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Choppy times for Serenity

MBTC-13-12-13- Serenity Gift shop Kempston.
b13-1058

Emily Thevenin.

MBTC-13-12-13- Serenity Gift shop Kempston. b13-1058 Emily Thevenin.

A shop that sells unique gifts and fruit and veg has said it is still open for business despite a number of nearby outlets closing down.

Serenity, based at Springfield Shopping Centre, off Orchard Road, Kempston sells unique gifts, including bath bombs, baby clothes, and recently fruit and veg, has been open since July.

But owner Emily Thevenin says the shop will struggle to survive if they do not see more custom in the store.

She said: “Business has been doing okay since we opened but we are struggling. We started off doing small trinket-type gifts, but now we also sell fruit and veg and a small selection of baby knitwear.

“We’re are just trying to introduce as much as we can so we can appeal to more people. We are also looking at bringing in a tea corner where people will be able to make their own crafts.”

Since Serenity opened in the summer Emily says she has seen the majority of the shops that were there close down, and feel that people are not going to the area because they think there are no businesses at the centre.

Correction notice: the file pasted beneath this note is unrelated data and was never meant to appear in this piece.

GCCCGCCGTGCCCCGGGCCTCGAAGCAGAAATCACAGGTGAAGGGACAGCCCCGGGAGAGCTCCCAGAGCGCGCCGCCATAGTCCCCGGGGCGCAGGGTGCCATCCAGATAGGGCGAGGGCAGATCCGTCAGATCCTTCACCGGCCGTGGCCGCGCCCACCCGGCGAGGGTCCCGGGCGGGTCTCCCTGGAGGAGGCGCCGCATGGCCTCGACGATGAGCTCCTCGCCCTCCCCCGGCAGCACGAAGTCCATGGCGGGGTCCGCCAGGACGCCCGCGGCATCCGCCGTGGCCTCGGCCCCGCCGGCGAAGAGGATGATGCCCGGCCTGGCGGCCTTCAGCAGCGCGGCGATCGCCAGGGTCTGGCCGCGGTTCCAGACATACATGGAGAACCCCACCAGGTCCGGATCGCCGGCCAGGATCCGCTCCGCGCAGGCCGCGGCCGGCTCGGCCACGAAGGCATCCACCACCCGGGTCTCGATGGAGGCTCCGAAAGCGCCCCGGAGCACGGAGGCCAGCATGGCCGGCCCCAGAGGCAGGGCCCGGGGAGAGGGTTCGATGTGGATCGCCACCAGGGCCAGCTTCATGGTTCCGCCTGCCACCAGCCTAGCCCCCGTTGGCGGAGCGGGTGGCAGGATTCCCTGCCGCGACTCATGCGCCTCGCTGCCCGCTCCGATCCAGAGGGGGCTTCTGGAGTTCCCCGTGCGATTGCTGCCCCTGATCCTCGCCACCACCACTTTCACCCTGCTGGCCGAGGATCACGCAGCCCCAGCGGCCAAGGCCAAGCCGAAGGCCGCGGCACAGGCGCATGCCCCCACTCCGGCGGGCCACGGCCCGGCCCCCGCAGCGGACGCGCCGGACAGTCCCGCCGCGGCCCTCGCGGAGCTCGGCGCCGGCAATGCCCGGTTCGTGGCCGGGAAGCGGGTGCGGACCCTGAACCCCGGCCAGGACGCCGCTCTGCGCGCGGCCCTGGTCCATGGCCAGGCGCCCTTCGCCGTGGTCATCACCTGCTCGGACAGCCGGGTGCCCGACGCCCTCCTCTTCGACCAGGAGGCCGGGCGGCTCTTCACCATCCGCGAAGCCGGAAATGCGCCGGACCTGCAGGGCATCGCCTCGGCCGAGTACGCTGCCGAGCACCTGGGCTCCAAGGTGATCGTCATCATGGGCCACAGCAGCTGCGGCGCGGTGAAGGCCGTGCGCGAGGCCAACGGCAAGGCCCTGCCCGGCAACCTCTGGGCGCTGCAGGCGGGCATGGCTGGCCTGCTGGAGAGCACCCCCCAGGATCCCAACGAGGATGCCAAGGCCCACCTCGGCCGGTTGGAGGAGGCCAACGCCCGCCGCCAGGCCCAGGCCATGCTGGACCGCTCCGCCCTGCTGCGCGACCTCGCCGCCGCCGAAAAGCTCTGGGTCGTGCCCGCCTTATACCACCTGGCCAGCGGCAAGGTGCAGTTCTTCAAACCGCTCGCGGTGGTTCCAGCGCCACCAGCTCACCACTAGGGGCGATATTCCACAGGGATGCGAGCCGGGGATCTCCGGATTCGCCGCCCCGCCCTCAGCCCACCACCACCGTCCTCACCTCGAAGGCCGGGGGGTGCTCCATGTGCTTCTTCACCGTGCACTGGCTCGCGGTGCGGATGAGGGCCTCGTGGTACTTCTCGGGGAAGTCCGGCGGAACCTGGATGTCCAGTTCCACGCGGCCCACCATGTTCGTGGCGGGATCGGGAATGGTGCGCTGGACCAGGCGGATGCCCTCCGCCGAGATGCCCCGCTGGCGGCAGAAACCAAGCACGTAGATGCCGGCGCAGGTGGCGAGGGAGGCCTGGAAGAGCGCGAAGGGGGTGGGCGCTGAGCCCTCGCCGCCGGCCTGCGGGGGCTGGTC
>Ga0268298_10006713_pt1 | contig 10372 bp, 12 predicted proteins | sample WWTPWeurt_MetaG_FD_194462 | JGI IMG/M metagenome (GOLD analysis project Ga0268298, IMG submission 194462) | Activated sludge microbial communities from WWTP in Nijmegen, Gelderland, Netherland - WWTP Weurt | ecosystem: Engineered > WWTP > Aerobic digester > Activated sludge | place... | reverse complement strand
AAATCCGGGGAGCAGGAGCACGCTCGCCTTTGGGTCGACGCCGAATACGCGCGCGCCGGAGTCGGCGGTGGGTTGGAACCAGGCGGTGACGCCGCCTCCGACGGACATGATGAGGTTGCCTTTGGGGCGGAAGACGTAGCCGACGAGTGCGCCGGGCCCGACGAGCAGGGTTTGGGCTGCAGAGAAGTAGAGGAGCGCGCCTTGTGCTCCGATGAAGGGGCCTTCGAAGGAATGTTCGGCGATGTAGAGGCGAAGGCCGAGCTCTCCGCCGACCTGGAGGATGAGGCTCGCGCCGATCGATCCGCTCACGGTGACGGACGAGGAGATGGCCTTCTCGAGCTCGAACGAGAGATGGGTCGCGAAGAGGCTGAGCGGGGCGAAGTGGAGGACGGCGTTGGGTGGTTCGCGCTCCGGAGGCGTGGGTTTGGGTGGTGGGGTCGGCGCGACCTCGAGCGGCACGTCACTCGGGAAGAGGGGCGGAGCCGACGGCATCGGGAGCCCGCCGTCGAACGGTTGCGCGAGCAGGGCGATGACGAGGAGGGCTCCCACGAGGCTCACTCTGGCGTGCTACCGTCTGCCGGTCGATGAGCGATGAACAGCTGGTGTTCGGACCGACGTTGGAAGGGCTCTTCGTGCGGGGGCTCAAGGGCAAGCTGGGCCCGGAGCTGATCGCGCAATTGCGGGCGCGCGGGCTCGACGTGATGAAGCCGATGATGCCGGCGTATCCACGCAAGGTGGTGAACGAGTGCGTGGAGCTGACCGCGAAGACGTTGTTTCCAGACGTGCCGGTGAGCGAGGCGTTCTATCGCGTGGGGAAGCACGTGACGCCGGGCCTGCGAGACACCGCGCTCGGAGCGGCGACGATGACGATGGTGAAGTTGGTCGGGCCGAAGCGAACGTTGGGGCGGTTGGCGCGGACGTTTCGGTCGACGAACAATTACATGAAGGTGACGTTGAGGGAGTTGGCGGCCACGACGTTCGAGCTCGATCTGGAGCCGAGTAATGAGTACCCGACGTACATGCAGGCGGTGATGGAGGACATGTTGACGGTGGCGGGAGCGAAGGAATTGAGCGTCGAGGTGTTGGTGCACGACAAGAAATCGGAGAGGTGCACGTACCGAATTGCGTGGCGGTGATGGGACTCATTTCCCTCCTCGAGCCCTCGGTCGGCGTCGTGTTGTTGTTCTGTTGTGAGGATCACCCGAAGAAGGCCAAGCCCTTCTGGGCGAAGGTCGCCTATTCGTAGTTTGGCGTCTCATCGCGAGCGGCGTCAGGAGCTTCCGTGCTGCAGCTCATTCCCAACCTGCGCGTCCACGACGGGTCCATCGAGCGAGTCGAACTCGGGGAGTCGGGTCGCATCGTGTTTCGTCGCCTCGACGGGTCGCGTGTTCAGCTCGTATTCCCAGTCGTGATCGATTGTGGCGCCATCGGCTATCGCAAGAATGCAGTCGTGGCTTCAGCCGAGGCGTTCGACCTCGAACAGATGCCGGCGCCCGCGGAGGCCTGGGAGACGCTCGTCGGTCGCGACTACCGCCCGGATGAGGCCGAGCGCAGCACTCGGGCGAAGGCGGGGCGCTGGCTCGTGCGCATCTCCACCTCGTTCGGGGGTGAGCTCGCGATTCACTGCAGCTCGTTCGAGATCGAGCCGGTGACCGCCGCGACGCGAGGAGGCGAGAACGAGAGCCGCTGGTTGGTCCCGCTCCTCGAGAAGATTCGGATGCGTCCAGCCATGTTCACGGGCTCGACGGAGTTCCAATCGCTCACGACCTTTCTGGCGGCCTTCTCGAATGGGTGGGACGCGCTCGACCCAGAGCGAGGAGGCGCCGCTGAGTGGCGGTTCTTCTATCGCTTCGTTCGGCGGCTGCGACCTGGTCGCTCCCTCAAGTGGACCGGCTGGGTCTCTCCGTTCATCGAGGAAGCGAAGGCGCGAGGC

The 18-year-old added: “We were looking at moving in here or a shop on the High Street, but we were told that all of the units here will be occupied so we decided to open here.

“But since then the shop next door that was a cafe closed. It then opened as a baby equipment shop for about 10 days but then closed again.

“We are still waiting for a kebab shop across the road to open. There’s a hairdressers that is open but that’s really about it.

“It’s a shame because I think if there were other businesses here it would mean we could all work together and people would be more likely to visit because there will be more of a choice.”

She added: “We just want to let people know we are still open and come and visit us, because if things don’t improve then we’re not going to be here for long.”

Kempston town mayor Carl Meader admitted that there is still more work that needs to be done, but says there are still a lot of businesses at the centre.

He said: “I will be the first to admit the design of the centre is not the most pleasing on the eye. It is a 1960s/70’s design and it is a bit outdated.

“But we are trying to improve it, it is an ongoing thing. I would count Serenity as a success story, I have had great feedback about them.”

 

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